Background: Primary actinomycosis of the breast is a rare disease which may present as sinus tract or with mass-like features mimicking malignancy. Clinical presentation makes it difficult to distinguish primary actinomycosis from mastitis and inflammatory carcinoma. Case Report: A 48-year-old woman presented with a mass in the left breast of 2 months duration. Physical examination was significant for a non-tender mass in the left breast. Histopathologic examination of the excisional biopsy of the mass showed granulomatous inflammation with grains of Actinomyces israelii. Conclusions: Actinomycosis of the breast usually presents as a recurrent abscess with fistulas. It may sometimes present as a breast lump, which is difficult to distinguish from inflammatory carcinoma. The diagnosis is made by histopathologic examination of the specimen, in which we can see the characteristic sulfur granules representing the bacterial colonies. Prolonged antibiotic therapy with penicillin is the treatment of choice.

Copyright / Drug Dosage / Disclaimer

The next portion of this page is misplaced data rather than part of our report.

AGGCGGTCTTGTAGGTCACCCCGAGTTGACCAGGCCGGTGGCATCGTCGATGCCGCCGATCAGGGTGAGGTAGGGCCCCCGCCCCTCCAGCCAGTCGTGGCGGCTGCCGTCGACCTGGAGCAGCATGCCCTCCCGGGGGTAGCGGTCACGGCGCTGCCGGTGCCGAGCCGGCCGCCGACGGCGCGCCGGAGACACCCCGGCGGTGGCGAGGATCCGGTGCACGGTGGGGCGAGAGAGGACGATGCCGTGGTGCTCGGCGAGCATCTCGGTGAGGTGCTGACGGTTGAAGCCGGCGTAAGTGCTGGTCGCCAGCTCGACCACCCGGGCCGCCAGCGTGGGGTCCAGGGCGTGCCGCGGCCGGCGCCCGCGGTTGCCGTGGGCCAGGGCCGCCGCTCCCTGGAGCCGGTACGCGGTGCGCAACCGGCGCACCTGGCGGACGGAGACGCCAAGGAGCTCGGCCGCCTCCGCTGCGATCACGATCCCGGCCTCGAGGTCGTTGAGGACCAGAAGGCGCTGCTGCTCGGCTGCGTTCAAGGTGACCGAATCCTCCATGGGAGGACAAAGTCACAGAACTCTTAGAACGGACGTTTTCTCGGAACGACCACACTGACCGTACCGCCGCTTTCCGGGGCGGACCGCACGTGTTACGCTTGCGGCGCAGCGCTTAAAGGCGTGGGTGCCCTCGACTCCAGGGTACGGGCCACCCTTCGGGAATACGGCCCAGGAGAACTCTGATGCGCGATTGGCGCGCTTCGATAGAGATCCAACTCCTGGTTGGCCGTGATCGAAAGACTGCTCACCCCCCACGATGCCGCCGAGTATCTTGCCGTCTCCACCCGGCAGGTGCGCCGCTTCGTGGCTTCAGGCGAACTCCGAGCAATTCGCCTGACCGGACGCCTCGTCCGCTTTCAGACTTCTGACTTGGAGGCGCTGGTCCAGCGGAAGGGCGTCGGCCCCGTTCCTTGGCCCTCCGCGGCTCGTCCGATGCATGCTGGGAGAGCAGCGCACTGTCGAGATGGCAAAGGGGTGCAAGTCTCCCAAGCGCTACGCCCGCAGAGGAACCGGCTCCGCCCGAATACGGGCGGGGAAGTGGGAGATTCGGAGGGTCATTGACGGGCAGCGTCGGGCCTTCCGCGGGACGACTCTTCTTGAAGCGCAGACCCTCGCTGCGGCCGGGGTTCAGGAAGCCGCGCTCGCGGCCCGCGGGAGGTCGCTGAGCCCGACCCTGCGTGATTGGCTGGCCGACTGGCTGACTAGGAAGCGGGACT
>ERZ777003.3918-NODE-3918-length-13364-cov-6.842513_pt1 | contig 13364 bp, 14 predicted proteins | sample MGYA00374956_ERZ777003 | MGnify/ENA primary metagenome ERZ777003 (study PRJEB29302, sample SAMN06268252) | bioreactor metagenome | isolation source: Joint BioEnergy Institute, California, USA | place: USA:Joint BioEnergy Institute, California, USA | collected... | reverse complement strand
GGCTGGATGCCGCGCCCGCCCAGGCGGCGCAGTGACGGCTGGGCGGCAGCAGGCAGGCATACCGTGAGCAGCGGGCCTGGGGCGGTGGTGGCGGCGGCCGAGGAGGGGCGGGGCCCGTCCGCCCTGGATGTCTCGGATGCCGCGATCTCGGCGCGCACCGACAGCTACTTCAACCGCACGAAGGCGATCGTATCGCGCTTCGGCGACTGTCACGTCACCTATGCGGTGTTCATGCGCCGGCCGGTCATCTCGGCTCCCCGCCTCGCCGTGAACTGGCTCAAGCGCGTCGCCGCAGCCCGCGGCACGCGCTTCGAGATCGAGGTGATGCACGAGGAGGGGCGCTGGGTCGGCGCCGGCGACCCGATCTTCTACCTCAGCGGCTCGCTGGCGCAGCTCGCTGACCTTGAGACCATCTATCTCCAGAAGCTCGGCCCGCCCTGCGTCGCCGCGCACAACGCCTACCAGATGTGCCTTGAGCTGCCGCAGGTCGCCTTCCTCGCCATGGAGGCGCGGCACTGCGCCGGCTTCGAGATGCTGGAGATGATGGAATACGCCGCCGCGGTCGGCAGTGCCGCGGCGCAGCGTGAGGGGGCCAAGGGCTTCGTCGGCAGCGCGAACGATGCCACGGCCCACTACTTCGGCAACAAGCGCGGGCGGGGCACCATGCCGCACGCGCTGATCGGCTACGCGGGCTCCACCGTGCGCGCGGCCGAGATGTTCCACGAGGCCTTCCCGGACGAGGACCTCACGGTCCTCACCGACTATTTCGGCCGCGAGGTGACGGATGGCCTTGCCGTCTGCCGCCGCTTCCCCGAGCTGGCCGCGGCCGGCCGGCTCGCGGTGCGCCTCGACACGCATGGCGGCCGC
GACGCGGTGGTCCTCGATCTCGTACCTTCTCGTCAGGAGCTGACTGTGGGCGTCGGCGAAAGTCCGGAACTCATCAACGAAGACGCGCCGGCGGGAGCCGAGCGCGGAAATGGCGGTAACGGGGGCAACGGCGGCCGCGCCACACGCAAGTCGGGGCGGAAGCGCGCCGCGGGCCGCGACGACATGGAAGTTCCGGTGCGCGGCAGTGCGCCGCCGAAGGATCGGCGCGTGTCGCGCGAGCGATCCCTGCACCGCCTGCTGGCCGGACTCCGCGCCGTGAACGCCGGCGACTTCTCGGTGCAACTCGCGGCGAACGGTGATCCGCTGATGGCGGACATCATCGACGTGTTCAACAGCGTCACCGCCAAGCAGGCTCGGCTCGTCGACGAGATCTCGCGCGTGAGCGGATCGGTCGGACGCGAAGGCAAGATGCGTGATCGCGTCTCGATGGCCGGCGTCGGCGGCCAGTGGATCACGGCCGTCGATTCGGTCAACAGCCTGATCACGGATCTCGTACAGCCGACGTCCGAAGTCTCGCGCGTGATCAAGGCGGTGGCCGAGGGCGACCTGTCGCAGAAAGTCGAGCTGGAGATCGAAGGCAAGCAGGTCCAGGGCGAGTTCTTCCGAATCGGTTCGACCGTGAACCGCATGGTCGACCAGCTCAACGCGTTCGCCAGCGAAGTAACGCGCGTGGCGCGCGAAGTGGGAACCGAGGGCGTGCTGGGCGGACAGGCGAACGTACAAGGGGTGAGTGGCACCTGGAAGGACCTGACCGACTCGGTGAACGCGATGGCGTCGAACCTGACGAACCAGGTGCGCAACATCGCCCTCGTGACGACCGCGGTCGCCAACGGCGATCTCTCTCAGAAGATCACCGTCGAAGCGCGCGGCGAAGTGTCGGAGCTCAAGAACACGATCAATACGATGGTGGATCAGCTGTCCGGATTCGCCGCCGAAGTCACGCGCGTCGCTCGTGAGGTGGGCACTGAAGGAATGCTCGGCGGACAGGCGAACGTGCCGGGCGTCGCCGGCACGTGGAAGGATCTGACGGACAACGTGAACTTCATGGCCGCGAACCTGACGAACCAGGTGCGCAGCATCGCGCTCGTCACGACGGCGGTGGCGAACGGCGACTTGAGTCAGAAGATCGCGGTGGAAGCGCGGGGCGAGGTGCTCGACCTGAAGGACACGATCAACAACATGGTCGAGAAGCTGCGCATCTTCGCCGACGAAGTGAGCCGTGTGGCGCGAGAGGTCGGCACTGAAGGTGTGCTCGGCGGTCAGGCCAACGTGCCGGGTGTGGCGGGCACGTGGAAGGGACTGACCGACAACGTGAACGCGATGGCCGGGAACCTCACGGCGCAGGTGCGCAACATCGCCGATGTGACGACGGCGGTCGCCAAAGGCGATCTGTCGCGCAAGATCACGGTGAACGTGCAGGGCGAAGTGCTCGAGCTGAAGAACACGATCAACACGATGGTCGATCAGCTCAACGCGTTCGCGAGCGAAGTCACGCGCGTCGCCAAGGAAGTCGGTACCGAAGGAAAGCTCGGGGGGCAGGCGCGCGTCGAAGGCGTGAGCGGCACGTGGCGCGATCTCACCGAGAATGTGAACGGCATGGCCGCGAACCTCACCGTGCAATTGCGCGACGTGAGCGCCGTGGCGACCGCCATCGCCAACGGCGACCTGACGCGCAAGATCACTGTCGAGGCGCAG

Copyright: All rights reserved. No part of this publication may be translated into other languages, reproduced or utilized in any form or by any means, electronic or mechanical, including photocopying, recording, microcopying, or by any information storage and retrieval system, without permission in writing from the publisher.
Drug Dosage: The authors and the publisher have exerted every effort to ensure that drug selection and dosage set forth in this text are in accord with current recommendations and practice at the time of publication. However, in view of ongoing research, changes in government regulations, and the constant flow of information relating to drug therapy and drug reactions, the reader is urged to check the package insert for each drug for any changes in indications and dosage and for added warnings and precautions. This is particularly important when the recommended agent is a new and/or infrequently employed drug.
Disclaimer: The statements, opinions and data contained in this publication are solely those of the individual authors and contributors and not of the publishers and the editor(s). The appearance of advertisements or/and product references in the publication is not a warranty, endorsement, or approval of the products or services advertised or of their effectiveness, quality or safety. The publisher and the editor(s) disclaim responsibility for any injury to persons or property resulting from any ideas, methods, instructions or products referred to in the content or advertisements.